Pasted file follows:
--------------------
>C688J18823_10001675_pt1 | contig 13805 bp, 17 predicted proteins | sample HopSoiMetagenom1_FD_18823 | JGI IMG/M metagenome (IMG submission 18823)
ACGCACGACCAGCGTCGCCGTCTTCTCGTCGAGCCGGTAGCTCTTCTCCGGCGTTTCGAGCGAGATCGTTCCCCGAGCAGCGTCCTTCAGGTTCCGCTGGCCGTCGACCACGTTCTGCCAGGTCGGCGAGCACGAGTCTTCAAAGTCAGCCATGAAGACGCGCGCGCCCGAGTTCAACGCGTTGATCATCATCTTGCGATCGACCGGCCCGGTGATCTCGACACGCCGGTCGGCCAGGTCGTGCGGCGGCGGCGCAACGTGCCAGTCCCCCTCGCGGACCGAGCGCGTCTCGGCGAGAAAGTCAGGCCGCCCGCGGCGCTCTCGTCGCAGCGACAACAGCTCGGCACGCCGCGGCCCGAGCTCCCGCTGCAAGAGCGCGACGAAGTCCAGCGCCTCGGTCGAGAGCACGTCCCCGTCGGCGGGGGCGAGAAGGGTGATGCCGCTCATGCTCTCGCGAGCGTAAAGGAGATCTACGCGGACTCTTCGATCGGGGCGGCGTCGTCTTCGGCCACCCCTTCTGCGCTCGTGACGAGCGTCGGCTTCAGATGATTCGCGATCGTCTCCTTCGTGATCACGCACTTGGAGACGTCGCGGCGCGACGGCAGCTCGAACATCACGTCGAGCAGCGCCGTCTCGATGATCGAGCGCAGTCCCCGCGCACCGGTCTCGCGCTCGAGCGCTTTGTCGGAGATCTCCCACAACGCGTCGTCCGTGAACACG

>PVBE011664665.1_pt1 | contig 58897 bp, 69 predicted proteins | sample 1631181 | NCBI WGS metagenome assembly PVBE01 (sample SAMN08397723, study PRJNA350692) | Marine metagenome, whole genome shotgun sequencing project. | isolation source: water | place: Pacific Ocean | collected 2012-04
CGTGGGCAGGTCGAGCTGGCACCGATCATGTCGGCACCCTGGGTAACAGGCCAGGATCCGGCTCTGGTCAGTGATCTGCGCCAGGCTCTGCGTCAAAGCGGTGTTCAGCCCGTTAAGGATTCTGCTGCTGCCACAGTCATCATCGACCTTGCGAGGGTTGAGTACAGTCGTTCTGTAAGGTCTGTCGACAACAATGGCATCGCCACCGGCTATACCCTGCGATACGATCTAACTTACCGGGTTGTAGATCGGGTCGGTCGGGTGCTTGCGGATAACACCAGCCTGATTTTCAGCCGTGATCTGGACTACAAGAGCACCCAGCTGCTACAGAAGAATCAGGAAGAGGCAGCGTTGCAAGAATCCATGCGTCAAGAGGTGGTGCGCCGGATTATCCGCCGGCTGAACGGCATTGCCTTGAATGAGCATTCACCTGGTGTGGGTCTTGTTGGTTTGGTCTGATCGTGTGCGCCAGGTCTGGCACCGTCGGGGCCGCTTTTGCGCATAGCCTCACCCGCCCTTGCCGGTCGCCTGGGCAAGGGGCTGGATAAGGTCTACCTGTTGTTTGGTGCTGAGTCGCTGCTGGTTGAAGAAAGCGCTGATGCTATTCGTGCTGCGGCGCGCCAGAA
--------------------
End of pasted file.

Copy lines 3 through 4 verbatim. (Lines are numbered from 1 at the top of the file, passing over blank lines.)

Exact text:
>PVBE011664665.1_pt1 | contig 58897 bp, 69 predicted proteins | sample 1631181 | NCBI WGS metagenome assembly PVBE01 (sample SAMN08397723, study PRJNA350692) | Marine metagenome, whole genome shotgun sequencing project. | isolation source: water | place: Pacific Ocean | collected 2012-04
CGTGGGCAGGTCGAGCTGGCACCGATCATGTCGGCACCCTGGGTAACAGGCCAGGATCCGGCTCTGGTCAGTGATCTGCGCCAGGCTCTGCGTCAAAGCGGTGTTCAGCCCGTTAAGGATTCTGCTGCTGCCACAGTCATCATCGACCTTGCGAGGGTTGAGTACAGTCGTTCTGTAAGGTCTGTCGACAACAATGGCATCGCCACCGGCTATACCCTGCGATACGATCTAACTTACCGGGTTGTAGATCGGGTCGGTCGGGTGCTTGCGGATAACACCAGCCTGATTTTCAGCCGTGATCTGGACTACAAGAGCACCCAGCTGCTACAGAAGAATCAGGAAGAGGCAGCGTTGCAAGAATCCATGCGTCAAGAGGTGGTGCGCCGGATTATCCGCCGGCTGAACGGCATTGCCTTGAATGAGCATTCACCTGGTGTGGGTCTTGTTGGTTTGGTCTGATCGTGTGCGCCAGGTCTGGCACCGTCGGGGCCGCTTTTGCGCATAGCCTCACCCGCCCTTGCCGGTCGCCTGGGCAAGGGGCTGGATAAGGTCTACCTGTTGTTTGGTGCTGAGTCGCTGCTGGTTGAAGAAAGCGCTGATGCTATTCGTGCTGCGGCGCGCCAGAA